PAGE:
One of the early goals of the Tic Tac Toe project is having students make a bunch of mistakes with how they think about and store the state in their application. In fact I specifically avoid mentioning the word state when introducing them to the web platform and getting them started on the project.

It's good for students to first face the issues of having mangled state so that they can see how much easier life would have been if they had first been disciplined about their state.

The naive approach to getting tic tac toe up and running is to just mutate the actual HTML and let that act as both your view AND your state:

function getCells() {
    return document.querySelectorAll('.cell');

function cellOnClick(event) {
    // Hardcode X for now
    event.target.innerHTML = 'X';

window.onload = function() {
    const cells = getCells();
    for (const cell of cells) {
        cell.addEventListener('click', cellOnClick);

The above will get you to the point where you are setting cells to X on click. Not bad, but how can we go about checking for a winner now?

Well, the only information we have right now is the actual value of the innerHTML property of each cell...yikes

const cells = getCells();
const board = cells.map(cell => cell.innerHTML);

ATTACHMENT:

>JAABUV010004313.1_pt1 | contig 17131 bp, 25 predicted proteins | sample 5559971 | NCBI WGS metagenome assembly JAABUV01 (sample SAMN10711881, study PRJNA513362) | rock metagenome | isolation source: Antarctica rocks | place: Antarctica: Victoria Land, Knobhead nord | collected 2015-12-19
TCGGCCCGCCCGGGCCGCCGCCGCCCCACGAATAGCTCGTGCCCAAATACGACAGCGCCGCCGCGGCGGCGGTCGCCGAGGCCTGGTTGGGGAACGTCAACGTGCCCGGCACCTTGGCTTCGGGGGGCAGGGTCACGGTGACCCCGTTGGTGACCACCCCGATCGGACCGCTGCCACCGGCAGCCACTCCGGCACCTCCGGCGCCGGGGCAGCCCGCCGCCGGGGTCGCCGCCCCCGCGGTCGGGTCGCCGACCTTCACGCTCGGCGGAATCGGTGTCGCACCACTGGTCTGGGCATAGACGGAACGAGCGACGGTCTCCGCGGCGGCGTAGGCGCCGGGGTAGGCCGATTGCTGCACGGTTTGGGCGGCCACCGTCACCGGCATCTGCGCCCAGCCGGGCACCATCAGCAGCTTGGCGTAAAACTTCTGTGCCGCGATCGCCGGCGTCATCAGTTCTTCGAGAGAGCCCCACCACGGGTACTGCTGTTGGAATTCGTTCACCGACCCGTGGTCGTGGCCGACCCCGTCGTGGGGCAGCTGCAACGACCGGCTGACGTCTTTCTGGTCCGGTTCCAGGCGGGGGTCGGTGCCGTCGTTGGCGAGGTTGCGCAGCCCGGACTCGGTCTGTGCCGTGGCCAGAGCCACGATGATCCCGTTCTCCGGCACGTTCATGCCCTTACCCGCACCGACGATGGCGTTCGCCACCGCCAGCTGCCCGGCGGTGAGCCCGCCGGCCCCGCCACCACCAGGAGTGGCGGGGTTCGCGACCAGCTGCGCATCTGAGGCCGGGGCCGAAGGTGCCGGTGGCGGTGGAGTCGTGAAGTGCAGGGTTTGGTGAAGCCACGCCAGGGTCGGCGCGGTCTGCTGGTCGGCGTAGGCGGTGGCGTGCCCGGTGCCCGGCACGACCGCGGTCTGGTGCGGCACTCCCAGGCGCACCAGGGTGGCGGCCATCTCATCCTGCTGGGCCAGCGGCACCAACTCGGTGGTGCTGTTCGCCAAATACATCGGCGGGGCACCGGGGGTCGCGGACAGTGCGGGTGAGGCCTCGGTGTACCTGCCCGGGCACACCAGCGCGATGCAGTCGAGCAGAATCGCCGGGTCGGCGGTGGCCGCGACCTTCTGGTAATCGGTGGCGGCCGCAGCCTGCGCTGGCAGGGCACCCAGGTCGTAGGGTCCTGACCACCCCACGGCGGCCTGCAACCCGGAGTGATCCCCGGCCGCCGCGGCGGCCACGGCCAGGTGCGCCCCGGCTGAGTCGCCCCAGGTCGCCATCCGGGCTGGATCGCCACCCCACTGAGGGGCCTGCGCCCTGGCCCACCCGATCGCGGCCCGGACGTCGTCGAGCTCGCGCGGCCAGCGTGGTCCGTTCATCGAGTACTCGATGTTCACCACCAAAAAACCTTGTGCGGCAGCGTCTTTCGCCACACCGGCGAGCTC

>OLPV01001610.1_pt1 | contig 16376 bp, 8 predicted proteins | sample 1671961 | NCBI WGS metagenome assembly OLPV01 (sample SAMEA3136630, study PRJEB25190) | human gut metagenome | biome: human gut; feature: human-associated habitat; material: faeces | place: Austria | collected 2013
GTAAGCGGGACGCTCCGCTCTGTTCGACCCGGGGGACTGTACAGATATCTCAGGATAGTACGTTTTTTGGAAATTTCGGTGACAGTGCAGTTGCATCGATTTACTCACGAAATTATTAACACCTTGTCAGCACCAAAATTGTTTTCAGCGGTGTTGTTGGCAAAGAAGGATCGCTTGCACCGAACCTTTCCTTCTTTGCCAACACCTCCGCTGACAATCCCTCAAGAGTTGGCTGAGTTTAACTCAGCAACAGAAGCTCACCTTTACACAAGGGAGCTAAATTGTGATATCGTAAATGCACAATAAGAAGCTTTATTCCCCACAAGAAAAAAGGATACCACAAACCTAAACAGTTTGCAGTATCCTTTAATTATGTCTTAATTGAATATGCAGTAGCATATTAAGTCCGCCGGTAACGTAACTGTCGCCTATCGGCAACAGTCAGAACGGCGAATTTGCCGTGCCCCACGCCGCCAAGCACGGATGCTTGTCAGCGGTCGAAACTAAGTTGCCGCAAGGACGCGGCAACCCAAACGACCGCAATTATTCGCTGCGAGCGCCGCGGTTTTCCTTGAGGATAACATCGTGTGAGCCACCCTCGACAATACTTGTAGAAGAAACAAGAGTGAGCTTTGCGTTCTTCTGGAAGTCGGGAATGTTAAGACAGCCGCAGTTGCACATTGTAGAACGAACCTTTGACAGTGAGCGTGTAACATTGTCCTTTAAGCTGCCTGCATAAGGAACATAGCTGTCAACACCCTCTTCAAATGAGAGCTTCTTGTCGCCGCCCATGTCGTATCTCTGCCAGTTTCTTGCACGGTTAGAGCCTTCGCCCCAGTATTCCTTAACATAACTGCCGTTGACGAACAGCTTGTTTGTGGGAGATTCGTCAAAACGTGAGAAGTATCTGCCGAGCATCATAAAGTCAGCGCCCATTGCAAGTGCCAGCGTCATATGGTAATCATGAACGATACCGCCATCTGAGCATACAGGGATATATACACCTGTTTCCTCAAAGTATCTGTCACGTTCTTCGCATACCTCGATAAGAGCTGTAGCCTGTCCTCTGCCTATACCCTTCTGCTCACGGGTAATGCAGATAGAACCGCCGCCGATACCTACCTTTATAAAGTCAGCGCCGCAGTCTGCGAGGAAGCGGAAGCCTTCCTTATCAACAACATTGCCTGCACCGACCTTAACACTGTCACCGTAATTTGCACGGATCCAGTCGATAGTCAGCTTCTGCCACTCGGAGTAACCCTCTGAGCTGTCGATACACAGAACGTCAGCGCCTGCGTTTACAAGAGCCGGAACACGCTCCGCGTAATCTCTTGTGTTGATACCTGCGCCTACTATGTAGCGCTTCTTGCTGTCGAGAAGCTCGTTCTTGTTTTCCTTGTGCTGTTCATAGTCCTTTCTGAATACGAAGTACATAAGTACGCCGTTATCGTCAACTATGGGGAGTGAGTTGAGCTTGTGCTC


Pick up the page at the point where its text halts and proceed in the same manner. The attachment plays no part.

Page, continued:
// board will be an array of 9 elements, like:
// [ "", "X", "", "O", "", "O", "", "", "" ]

So you have to look to the HTML to be your state. Technically you can make this work, but it has a couple of nasty properties.

By coupling your state to your view you lose a lot of control. How would you go about writing a test to cover your win condition logic? I can actually think of a way to do this, but rather than solve that problem, let's see if we can decouple our state from our view instead.

State -> Process -> View

We have this little D/S -> P -> V analogy, let's keep going with that. We already discussed what the D/S part of this might look like, but let's recap really quick.

That data for our tic tac toe game is just the board itself.

let board = [
    "", "", "",
    "", "", "",
    "", "", "",

Great. Now what about the process bit? Well, we could follow the earlier example and actually build a string of HTML. That's honestly trash and I would never want to hand roll a bunch of HTML generation code. Just use a component framework.

For now I think a good middle ground is to put the cells in the HTML and just update their values based on the state. Like this:

function renderBoard(board) {
    const cells = getCells();

    for (const [cell, index] of cells) {
        // This is the fun bit
        cell.innerHTML = board[index];

Above we are mapping that values in our board array to the cells based on the index of the cell. More importantly, by encapsulating that logic in a function that depends only on the board, we can easily replace it with something more complicated later.


Hopefully you're starting to see how we can pull the state out of our HTML and take back control. In the next article I'll take you to the finish line and show you exactly how I would structure the state for my version.

I'll include a github link at the end so you can take a look at all my code.

Ask me questions on twitter or email me at ty@tytr.dev